where θ is the inclination of the disk (with θ = 0 for a face-on disk), Ψ0 is the position angle of the line of nodes, vsys is the systemic velocity and R is the radius and A, c, and p are parameters of the model. In the cases of NGC 7213 and NGC 1808, we have used the Bertola et al. (1991) model to search for non-circular motions in their observed velocity field.
3.1. NGC 7213
We report ALMA Cycle 1 observations of CO(2-1) at 229.2 GHz of NGC 7213, an early-type SA(s)a galaxy harboring a Seyfert 1/LINER. Previous neutral and ionized gas observations suggest the presence of a warped gaseous disk that could be the result of a merger. It presents a giant Hα filament and two Hi tidal tails, confirming to be a highly disturbed interaction system (Hameed et al., 2001). Stellar kinematics is dominated by non-circular motions, along two spiral arms (Schnorr-Müller et al., 2014). In the central ~3 kpc, the CO map reveals a a widely distributed multiple-arm spiral structure, tracing the dusty spiral arms, as can be seen in the HST image (Figure 1). There is an offset peak located at 200 pc north from the center, meaning that the peak of the CO emission is not concentrated in the very center.
Figure 1. In the left and middle panels we show an unsharp-masked F606W HST image and the original image with CO(2-1) contours overlaid, respectively. Right: CO(2-1) intensity map of NGC 7213 clipped at >5σ. The green circle represents a 30″ diameter.
In general, the velocity field in the left panel of Figure 2 is well-described by rotation, presenting some slightly perturbations along the minor axis (at 10″) probably due to streaming motions from the spiral arms. By applying the Bertola et al. (1991) model to generate a 2-D velocity model that minimizes the residuals, we find that the position angle is −18° and the systemic velocity should be corrected in 30 km/s. The residuals do not indicate hints of a significant blue and/or red-shifted components and this result indicates that probably there is no molecular outflow in NGC 7213.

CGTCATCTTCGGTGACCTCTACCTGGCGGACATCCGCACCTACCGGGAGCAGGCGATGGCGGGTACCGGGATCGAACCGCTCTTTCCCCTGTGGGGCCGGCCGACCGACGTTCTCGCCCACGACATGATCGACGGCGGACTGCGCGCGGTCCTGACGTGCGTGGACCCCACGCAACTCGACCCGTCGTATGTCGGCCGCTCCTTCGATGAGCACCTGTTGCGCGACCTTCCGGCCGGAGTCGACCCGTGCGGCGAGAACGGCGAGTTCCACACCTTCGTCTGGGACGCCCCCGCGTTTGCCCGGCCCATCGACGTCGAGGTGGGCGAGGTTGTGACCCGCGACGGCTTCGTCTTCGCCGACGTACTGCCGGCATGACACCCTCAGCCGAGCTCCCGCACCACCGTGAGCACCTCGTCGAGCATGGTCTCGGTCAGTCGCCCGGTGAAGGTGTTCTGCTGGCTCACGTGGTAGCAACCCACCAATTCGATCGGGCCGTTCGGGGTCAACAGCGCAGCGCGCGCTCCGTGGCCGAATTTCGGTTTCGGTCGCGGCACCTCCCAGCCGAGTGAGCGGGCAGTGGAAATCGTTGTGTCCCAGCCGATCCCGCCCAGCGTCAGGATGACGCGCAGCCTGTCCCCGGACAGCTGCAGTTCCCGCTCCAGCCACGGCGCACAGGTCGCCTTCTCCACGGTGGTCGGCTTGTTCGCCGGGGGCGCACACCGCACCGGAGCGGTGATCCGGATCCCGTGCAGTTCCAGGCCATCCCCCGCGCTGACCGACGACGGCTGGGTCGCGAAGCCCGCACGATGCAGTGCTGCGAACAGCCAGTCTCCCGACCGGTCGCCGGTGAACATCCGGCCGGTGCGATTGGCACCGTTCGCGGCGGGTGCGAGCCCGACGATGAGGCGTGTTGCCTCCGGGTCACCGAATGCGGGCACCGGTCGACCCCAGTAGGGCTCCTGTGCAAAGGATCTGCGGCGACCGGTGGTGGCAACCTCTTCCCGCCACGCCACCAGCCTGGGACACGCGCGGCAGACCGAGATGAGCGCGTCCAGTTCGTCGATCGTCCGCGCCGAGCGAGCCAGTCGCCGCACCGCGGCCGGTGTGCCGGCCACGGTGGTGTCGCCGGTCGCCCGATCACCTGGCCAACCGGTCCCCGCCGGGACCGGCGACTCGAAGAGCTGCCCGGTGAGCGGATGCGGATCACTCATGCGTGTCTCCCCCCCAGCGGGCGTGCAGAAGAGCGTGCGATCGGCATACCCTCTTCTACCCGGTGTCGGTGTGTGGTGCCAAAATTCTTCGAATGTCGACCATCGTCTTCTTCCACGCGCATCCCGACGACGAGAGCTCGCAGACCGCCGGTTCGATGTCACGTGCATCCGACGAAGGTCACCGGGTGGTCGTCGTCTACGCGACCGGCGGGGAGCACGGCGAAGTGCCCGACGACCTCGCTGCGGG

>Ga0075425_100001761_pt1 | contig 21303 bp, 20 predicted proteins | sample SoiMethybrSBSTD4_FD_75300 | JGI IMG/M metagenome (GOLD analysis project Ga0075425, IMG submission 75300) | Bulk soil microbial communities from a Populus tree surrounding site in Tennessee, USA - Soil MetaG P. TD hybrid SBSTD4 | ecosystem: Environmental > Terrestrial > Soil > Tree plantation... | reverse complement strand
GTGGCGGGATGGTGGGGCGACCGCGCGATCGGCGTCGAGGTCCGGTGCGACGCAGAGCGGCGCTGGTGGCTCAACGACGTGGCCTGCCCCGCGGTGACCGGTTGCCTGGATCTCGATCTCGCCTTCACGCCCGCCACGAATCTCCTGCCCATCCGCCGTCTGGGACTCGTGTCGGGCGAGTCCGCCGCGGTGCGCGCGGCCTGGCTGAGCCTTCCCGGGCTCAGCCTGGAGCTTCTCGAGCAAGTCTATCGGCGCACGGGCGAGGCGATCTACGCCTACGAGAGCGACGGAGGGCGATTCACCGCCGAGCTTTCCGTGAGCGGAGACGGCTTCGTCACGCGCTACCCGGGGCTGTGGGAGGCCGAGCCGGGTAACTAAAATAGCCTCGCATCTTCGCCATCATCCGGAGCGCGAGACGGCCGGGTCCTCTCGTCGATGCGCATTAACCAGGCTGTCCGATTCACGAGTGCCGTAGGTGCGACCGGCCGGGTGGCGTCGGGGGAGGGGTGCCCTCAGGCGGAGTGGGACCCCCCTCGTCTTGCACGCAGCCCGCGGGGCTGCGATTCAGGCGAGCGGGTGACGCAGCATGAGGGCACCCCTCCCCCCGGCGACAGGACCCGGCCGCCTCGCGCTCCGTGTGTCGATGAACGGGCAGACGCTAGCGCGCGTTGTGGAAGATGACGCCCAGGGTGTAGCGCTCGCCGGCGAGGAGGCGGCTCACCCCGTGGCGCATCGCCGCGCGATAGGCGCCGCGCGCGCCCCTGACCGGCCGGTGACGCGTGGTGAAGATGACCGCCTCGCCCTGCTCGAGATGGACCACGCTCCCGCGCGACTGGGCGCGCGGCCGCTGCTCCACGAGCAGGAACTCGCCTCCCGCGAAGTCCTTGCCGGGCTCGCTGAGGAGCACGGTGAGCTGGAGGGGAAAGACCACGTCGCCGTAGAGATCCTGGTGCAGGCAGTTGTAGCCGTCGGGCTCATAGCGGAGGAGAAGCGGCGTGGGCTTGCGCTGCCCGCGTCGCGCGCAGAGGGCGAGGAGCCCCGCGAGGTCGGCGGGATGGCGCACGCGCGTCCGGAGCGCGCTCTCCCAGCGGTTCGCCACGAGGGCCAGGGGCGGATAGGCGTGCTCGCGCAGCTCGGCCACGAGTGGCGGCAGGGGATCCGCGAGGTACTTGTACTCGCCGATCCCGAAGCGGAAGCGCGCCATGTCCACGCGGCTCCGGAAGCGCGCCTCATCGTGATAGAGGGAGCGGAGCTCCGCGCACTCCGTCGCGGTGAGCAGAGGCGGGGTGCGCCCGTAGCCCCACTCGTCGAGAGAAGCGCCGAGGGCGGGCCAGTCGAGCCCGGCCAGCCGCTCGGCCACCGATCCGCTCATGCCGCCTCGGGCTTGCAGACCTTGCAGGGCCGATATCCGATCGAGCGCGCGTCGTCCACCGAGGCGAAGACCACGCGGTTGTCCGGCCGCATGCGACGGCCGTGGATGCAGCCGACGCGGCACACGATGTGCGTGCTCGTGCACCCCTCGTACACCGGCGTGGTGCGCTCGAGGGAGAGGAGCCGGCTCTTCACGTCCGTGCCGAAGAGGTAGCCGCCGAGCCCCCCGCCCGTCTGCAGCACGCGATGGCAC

Figure 2. Left: Velocity map of NGC 7213 clipped at >5σ. In the middle panel the best fit model using the Bertola et al. (1991) function and the residuals, after subtracting the model from the data, are shown on the right.
3.2. NGC 1808
The “hot spot” galaxy NGC 1808 is remarkable for its very dusty appearance and especially for its well-known system of dark radial filaments. NGC 1808 is a Starburst/Seyfert 2 galaxy located at 9.1 Mpc and it is classified as a SAB(s)a. Accordingly to Reif et al. (1982), it has an inclination of 57°. Atomic gas traced with H i is concentrated in the galactic bar, disk, and a warped outer ring, indicating a tidal interaction in the past with the neighbor galaxy NGC 1792 (Koribalski et al., 1996). It presents prominent polar dust lanes and gas outflow emerging from the nucleus, as revealed in optical studies that indicate an outflow of dust and neutral and ionized gas (as seen in Hα, [N ii], Na i D, and H i by Koribalski et al., 1993; Phillips, 1993). In particular, Na i D is seen blueshifted in absorption and redshifted in emission and B-R images show that the dust plumes associated with the outflow reach ~3 kpc above the plane. Near-infrared integral-field spectroscopy with SINFONI by Busch et al. (2017) showed a large gas reservoir and a disturbed gas velocity field that shows signs of inflowing streaming motion in the central ~100 pc.
We report ALMA Cycle 3 observations of CO(3-2), CS(7-6), HCN(4-3), and HCO+(4-3) in band 7 with a resolution of 0.27″. Figure 3 shows that the CO emission follows the star-forming central 500 pc ring and the very center has a spiral trailing structure, that is also observed in CS, HCN, and HCO+.
Figure 3. From the left to the right panels: a WFC/F658N HST image followed by the 26″ diameter imaged area of CO(3-2) observations with ALMA. The next panels shows a zoom of the spiral trailing structure observed, and the subsequent plots show the same detection as seen in CS(7-6), HCO+(4-3), and HCN(4-3). All the intensity maps were clipped at >5σ.